Archerfish: Shooting Dinner from the Sky

Today’s featured guest is the fantastic archerfish, who merits this honor for several good reasons:

  • It is totally cool.
  • It performs highly complex cognitive tasks with tremendous efficiency.
  • It raises interesting questions about how we define tool use.

Archerfish in Action

First, the totally cool.

The archerfish is a small fish that earns a living by shooting prey – insects, spiders and even small lizards – out of the sky, knocking them off twigs and leaves and into the water with an incredibly accurate jet of water launched from its mouth. Here’s a brief video that shows off the archerfish’s hunting skills:

Pretty incredible, huh?

Complex Calculations

And this brings us to the topic of the archerfish’s specialized and complex cognitive abilities.

As the video notes, because the archerfish hunts from beneath the water’s surface, it must be able to take into account both the bending of light at the surface of the water and the curvature of the water stream it shoots toward a target perched as much as two meters away. I’m not aware of any studies on how adept humans are at shooting water pistols at above-ground targets while snorkeling, but in an accuracy contest, I’m betting on the archerfish.

Additionally, in a report published in Current Biology1 in 2006, researchers from Erlangen-Nürnberg University in Germany showed that the archerfish not only aim accurately, but are able to save energy by estimating the size of their prey and modifying the amount of water they shoot. Using high speed photography, the researchers “discovered that archerfish transfer systematically larger maximum forces to larger targets … for any given size of prey, the fish apply about ten times the forces the adhesive organs of prey of that size could maximally sustain.”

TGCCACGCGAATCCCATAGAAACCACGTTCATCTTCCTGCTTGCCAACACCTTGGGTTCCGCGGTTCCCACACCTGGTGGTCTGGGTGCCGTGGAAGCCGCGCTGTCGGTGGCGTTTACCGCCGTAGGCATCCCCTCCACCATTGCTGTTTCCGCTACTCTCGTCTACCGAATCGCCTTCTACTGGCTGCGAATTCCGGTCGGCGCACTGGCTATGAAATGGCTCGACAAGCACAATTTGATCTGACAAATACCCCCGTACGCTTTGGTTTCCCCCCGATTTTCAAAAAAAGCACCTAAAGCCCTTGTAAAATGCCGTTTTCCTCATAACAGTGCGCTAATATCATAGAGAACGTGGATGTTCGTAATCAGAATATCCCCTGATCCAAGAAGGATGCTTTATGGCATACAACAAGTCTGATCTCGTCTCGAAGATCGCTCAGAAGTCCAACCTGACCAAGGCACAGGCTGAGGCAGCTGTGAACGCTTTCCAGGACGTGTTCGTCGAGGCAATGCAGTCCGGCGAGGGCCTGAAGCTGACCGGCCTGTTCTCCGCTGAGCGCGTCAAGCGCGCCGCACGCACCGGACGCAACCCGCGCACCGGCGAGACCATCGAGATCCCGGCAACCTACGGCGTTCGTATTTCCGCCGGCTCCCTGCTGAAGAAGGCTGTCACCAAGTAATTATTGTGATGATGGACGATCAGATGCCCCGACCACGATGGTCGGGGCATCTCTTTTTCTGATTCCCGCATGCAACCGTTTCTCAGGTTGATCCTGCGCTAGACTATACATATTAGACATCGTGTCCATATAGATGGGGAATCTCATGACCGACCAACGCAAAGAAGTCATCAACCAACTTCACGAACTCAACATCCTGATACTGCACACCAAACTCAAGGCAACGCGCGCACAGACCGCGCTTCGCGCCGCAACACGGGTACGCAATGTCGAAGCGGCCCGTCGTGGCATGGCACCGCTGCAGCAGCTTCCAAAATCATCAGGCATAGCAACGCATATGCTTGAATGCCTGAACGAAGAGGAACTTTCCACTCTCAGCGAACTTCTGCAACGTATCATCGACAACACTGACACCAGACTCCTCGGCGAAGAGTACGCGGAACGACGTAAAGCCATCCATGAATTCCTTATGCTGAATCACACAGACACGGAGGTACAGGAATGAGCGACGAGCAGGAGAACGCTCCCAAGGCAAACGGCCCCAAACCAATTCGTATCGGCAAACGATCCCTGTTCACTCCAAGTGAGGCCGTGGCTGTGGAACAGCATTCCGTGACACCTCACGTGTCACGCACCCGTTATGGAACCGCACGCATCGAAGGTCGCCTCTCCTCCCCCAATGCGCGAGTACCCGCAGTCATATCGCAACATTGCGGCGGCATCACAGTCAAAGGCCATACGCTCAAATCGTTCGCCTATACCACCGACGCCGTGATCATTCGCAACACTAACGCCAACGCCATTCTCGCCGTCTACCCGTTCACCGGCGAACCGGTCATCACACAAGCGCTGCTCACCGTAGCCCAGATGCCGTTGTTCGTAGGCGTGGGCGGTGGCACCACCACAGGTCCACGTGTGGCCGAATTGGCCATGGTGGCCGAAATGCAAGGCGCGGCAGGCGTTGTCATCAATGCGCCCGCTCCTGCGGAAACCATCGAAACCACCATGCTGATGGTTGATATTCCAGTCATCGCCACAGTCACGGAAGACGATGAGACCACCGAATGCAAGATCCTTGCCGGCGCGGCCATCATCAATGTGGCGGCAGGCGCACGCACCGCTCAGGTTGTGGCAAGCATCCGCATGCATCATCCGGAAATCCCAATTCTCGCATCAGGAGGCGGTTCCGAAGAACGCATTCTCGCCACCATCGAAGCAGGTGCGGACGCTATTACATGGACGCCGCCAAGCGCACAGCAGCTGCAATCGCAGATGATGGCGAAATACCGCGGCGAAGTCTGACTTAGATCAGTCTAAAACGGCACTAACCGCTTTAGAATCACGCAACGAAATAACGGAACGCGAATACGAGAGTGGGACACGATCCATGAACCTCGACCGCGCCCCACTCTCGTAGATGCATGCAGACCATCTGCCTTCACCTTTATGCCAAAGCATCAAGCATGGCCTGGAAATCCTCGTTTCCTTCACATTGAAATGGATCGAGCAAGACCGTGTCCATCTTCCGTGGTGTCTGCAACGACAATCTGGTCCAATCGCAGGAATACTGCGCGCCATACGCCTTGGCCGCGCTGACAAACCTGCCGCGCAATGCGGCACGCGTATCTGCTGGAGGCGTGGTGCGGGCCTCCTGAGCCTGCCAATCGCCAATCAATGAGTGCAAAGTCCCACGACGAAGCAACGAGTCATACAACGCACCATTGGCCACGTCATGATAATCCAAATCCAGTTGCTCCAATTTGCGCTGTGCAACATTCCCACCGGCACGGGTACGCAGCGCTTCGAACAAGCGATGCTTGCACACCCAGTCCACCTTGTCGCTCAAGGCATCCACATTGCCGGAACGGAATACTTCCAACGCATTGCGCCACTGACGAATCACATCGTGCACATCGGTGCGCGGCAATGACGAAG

Dinner is served! (photo credit: Peter Arnold)

In a later study published in Science2, the same research group elaborated on the efficiency and speed with which archerfish are able to swim to the precise spot where their prey will land after being hit by a water jet. (Because archerfish hunt in groups and are surrounded by other surface-feeders, they have to be able to swim to fallen prey extremely quickly or they will lose it to another hungry mouth.)

The researchers found that archerfish are able react to the motion of falling prey and start swimming to the correct spot at the correct speed within as little as 40 milliseconds, 1/20 of a second. Moreover, the archerfish accomplish this complex task (which requires them to process a host of variables, including the initial height of the prey, the speed of the fall, and the direction in which it is falling) using relatively few neurons and without reference to a priori information regarding the trajectory of the water jet that hit the prey. As the researchers summarized it, “our data show that even complex decisions can be made rapidly and accurately by a relatively small number of neurons.”

So, as we consider the meaning of the archerfish’s impressive skills, we should bear in mind that sophisticated cognitive behavior can evolve to address the particular tasks and challenges facing a species, and that even an animal with a small, non-mammalian brain can accomplish “super-human” cognitive feats if those feats help the animal to successfully adapt to its ecological niche.

Tool Use?

One final question is whether the archerfish is engaging in tool use when it shoots down its dinner with jets of water. We touched on this in the earlier post regarding the fearsome clam-smashing tuskfish, noting Jane Goodall’s definition of tool use as “the use of an external object as a functional extension of mouth or hand in the attainment of an immediate goal.” While there will undoubtedly continue to be debate and disagreement over the definition of tool use, some points to ponder for now include: